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WHICH LAWS AFFECT YOUR TOWN

Local

Currently, thirty-nine states have laws on the books, known as preemption laws, which prohibit local governments from passing laws limiting or restrict the sale or use firearms.

These states are Alabama, Alaska, Arizona, Arkansas, California, Delaware, Florida, Georgia, Idaho, Indiana, Iowa, Kentucky, Louisiana, Maine, Maryland, Michigan, Minnesota, Mississippi, Missouri, Montana, Nevada, New Jersey, New Mexico, North Carolina, North Dakota, Oregon, Pennsylvania, Rhode Island, South Carolina, South Dakota,Tennessee, Texas, Utah, Vermont, Virginia, Washington, West Virginia, Wisconsin, Wyoming.

California: Although California has a preemption law on its books, this law only bans cities and counties from imposing certain registration or licensing restrictions on firearms.

West Hollywood was the first California city to pass an ordinance banning Saturday Night Specials. That ordinance passed in April, 1996, and was quickly challenged in a lawsuit brought by the National Rifle Association (NRA). In November, 1996, the court ruled that California's preemption law only prohibits cities and counties from imposing certain registration or licensing restrictions on firearms and does not prevent local governments from regulating local dealers or from prohibiting the sale of certain classes of firearms, such as Saturday Night Specials.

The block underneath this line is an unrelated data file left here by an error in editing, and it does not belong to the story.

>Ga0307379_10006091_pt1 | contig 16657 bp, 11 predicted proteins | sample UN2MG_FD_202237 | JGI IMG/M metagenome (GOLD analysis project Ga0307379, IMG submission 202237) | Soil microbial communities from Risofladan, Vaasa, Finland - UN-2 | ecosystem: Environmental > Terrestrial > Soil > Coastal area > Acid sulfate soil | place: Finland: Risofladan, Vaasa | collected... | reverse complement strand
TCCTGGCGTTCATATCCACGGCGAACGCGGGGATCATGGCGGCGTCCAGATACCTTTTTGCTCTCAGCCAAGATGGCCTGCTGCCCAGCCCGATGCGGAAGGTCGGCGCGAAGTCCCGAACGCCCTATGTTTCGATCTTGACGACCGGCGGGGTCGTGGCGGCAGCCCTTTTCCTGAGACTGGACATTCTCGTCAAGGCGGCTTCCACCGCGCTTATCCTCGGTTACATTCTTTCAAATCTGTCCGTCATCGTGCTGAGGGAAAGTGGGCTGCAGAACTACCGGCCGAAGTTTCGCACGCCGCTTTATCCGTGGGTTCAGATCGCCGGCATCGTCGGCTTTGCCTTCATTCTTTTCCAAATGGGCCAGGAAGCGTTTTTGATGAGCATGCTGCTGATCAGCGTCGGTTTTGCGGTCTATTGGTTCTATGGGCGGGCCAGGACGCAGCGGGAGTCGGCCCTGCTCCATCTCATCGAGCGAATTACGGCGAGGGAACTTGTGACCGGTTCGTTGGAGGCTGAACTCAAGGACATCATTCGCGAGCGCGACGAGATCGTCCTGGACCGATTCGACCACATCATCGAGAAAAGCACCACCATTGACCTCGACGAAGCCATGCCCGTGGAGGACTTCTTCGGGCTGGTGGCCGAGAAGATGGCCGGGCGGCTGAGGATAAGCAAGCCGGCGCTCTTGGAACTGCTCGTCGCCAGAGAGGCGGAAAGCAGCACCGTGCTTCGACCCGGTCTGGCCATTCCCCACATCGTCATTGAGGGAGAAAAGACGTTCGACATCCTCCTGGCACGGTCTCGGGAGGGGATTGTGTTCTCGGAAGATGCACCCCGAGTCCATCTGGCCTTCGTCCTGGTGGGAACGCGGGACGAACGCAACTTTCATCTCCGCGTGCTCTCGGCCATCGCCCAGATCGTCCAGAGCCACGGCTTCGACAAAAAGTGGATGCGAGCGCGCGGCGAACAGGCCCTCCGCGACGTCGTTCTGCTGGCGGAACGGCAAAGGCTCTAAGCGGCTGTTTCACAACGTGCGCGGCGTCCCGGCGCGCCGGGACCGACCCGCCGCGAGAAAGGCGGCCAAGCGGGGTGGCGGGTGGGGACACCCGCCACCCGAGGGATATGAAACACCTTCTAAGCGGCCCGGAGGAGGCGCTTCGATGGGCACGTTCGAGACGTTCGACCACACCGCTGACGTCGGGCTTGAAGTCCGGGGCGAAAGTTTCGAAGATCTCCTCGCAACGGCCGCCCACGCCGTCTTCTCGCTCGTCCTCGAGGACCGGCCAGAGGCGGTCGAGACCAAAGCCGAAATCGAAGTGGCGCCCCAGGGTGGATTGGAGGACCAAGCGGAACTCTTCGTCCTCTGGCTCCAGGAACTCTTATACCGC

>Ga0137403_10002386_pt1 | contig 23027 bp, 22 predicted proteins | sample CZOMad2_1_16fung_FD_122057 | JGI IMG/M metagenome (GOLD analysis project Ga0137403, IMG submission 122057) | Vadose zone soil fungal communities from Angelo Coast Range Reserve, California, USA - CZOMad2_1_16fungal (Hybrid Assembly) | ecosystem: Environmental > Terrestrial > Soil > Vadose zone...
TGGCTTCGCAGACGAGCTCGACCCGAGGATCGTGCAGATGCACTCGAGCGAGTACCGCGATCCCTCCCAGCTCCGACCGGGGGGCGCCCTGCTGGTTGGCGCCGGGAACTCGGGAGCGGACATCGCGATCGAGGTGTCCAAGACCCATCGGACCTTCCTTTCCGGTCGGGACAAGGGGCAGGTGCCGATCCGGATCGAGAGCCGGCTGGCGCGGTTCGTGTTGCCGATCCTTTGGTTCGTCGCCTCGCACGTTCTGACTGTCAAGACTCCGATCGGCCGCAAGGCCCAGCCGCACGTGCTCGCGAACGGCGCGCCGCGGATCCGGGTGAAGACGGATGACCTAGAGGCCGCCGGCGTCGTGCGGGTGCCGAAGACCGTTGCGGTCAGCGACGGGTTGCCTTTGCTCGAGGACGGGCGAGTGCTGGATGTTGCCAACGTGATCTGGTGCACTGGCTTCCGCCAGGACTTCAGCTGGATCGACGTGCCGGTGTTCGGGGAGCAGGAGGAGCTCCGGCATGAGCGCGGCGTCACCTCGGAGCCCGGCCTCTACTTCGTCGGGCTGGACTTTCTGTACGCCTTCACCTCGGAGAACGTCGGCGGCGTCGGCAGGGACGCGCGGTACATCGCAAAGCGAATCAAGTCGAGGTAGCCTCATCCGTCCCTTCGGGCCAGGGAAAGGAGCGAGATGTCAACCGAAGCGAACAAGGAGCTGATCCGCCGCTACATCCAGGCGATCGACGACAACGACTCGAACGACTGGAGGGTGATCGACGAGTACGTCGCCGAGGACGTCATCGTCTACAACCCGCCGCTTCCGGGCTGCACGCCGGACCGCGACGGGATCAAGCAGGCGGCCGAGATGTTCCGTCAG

The NRA has appealed the ruling to a higher court and vows to fight it. In response to expected continuing challenges of these local regulations by the NRA, California state assemblyman Jack Scott introduced a bill (AB247) expressly authorizing any city or county to enact an ordinance to prohibit the sale or otherwise regulate the sale of firearms. According to Assemblyman Scott, this bill is declaratory of existing law - it would not change it.